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Home / World Cinema / Habitat Film Festival: A celebration of regional cinema

Habitat Film Festival: A celebration of regional cinema

A festival that celebrates regional cinema will be held at the India Habitat Centre.

world-cinema Updated: May 07, 2016 11:30 IST
Namita Kohli
Namita Kohli
Hindustan Times
A still from the film Angry Indian Goddesses by Pan Nalin, that celebrates female bonding . The film will be screened at the Habitat Film Festival this week.
A still from the film Angry Indian Goddesses by Pan Nalin, that celebrates female bonding . The film will be screened at the Habitat Film Festival this week.( )

If, as art critic John Berger once said, in the sky of cinema, people learn what they might have been, and discover what belongs to them apart from their single lives, the coming week has a lot to offer for those seeking that experience.

A Punjabi film that captures the fear and paranoia during the Khalistan movement in the 1980s, an Odiya film that chronicles the changing life of tribals, a Bengali film exhibitor’s quest to save his single -screen theatre, and a Sanskrit film that has been in the middle of a controversy allegedly for “promoting Hindutva ideology” -- these are just a few picks from the upcoming Habitat Film Festival, one of the few of its kind that the city hosts.

Over the course of the week, 37 films (including documentaries and short films) will be screened. The annual event that has been running for a decade now, focuses on Indian cinema, “beyond the mainstream Bollywood” fare. However, Vidyun Singh, director, Habitat Programmes, clarifies that the festival has chosen to open with Bollywood, albeit a “non-formulaic” film such as Bajirao Mastani. “There’s good work happening in Bollywood too; the lines between what classifies as mainstream and what does not, are blurring,” Singh insists.

Regional cinema, though, remains the core. This year, films address issues of displacement, migration, caste and corruption. The festival is also expanding the scope of “regional cinema” to include six films from the north-east. “We are hoping that the festival will have a trickle-down effect in popularizing regional cinema. So even if audiences are not able to watch all the films, the names will stick around in their minds,” says Singh.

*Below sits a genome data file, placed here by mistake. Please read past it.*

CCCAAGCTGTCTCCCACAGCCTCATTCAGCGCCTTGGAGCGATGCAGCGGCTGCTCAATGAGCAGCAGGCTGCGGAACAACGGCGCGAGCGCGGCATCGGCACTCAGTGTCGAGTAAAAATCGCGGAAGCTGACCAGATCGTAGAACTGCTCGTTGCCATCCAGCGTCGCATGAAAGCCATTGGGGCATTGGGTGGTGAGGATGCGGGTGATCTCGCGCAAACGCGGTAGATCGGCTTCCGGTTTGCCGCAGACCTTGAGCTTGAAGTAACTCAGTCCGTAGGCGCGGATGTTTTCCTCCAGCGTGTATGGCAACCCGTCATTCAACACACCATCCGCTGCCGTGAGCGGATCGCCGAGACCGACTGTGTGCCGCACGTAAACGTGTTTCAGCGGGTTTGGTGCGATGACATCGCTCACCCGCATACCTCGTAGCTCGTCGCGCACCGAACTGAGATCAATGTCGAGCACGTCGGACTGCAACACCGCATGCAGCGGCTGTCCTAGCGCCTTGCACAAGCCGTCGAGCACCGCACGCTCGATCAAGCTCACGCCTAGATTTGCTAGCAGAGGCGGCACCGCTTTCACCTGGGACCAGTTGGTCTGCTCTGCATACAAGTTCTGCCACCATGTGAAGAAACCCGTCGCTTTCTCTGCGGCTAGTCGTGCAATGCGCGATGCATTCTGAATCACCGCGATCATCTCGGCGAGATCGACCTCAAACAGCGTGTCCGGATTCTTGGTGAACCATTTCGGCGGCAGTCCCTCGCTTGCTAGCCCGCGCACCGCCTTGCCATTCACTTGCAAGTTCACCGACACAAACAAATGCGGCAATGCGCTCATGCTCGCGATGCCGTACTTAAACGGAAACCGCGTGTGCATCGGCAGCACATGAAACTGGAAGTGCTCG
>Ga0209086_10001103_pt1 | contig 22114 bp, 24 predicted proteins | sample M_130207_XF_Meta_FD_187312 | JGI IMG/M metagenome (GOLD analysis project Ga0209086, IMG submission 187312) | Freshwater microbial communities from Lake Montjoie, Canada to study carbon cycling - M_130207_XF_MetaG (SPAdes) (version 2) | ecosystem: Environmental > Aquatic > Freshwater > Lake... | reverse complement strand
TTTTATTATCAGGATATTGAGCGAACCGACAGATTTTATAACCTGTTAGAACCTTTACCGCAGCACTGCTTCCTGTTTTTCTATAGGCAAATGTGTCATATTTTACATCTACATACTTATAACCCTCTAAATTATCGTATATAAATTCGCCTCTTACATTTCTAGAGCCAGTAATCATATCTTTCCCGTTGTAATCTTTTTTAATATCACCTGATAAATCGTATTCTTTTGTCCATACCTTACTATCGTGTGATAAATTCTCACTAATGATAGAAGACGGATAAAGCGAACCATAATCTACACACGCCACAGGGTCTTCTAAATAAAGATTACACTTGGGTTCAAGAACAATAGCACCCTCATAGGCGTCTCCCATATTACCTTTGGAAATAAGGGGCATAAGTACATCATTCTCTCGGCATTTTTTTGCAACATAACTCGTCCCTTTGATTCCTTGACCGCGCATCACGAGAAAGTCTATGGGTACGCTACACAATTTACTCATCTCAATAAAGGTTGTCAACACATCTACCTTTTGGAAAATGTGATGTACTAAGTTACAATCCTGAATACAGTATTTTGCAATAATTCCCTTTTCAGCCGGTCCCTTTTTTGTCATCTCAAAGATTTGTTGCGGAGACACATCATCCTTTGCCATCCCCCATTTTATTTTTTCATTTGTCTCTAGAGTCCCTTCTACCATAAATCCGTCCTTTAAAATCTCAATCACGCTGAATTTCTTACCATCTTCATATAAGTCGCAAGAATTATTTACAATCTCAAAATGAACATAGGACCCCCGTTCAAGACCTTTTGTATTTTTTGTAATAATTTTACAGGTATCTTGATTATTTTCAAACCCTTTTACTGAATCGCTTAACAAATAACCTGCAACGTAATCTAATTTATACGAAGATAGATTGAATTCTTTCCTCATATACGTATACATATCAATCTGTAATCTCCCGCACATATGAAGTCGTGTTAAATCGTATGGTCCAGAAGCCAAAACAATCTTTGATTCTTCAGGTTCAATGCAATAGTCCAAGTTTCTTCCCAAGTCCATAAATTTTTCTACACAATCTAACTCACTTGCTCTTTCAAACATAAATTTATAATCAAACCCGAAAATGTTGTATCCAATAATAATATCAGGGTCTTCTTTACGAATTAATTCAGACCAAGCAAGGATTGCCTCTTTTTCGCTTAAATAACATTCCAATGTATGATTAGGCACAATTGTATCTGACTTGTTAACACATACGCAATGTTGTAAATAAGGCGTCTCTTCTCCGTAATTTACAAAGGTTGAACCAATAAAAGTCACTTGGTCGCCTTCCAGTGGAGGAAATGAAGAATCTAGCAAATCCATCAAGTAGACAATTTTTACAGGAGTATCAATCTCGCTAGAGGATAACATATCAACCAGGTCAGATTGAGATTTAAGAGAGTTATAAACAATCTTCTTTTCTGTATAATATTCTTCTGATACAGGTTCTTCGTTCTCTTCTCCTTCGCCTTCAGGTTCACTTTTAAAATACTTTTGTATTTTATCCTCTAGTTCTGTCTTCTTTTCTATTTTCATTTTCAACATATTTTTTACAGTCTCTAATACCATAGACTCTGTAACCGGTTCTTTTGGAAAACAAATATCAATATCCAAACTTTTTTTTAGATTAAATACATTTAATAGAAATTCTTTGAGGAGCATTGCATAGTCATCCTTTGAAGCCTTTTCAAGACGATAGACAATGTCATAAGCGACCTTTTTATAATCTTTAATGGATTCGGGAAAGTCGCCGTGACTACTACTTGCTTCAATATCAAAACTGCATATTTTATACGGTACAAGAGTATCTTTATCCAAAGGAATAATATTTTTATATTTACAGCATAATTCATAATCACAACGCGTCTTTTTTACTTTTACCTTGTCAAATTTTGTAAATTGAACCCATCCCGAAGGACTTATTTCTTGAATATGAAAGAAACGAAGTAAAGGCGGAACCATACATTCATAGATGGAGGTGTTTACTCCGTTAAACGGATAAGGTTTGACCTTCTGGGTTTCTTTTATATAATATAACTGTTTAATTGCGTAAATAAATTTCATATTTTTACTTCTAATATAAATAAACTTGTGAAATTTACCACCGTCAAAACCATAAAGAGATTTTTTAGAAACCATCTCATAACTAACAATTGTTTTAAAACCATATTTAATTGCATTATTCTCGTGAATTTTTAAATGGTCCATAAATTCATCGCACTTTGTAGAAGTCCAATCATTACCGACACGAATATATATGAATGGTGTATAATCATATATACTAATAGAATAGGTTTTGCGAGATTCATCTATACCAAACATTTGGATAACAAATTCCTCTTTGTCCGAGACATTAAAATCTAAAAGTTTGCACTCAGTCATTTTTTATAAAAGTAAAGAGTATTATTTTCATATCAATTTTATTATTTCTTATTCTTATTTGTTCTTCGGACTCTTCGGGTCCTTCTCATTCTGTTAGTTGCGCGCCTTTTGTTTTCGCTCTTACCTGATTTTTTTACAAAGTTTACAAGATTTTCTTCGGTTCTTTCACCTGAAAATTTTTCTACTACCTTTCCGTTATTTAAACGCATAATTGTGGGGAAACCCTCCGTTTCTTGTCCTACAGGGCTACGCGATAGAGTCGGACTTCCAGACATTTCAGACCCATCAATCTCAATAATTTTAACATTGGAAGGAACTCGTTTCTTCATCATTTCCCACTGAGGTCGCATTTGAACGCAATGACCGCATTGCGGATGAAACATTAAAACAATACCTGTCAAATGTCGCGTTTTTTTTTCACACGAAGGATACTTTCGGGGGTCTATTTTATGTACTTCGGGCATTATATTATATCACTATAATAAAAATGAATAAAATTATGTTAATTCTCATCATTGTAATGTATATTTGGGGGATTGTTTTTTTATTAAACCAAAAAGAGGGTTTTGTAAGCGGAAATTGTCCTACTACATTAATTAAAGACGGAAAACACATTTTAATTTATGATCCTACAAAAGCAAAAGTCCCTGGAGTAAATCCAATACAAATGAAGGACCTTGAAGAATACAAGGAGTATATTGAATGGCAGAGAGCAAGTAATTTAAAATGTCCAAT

10 films to watch out for at the festival

1.Pahada La Ruha, 2015

A still from Pahada Ra Luha, that captures the life of the adivasis in Orissa.

Directed by Sabyasachi Mohapatra, this National Award winner is based on the life of the Paraja tribes of Koraput district in Orissa, and the effects of industrialization and the displacement on them. The film has been in the making for about 25 years, and won the National Award for the best feature film in Oriya last year.

2.Cinemawala, 2015

A still from Cinemawala, that is about the life of a retired film exhibitor.

Directed by Kaushik Ganguly, the Bengali film revolves around the life of a retired film exhibitor from a small town, who is forced to let go off his movie theatre as digital technology takes over. The film won the won the UNESCO Fellini Medal at IFFI in 2015.

3.Chauthi Koot, 2015

A still from Chauthi Koot, a film that captures the fear and paranoia in Punjab in the 1980s.

The film is based on the political crisis in Punjab during the 1980s when Sikh separatists were engaged in an armed conflict with the Indian state. The film depicts the fear and paranoia in Punjab, and how the Punjabi Hindus and Sikhs survived the bloody conflict by supporting each other. Directed by Gurvinder Singh, the film was screened at Cannes last year, and also won the Golden Gateway of Indian Trophy at the MAMI Film Festival in Bombay.

Read: National Awards are complete farce this year, says director of Chauthi Koot

4.Aligarh, 2016

Hansal Mehta’s film Aligarh, based on the life of Professor Shrinivas Ramchandra Siras, who was suspended from his job because of his sexual orientation, was critically acclaimed for the sensitive portrayal of the Siras’ story.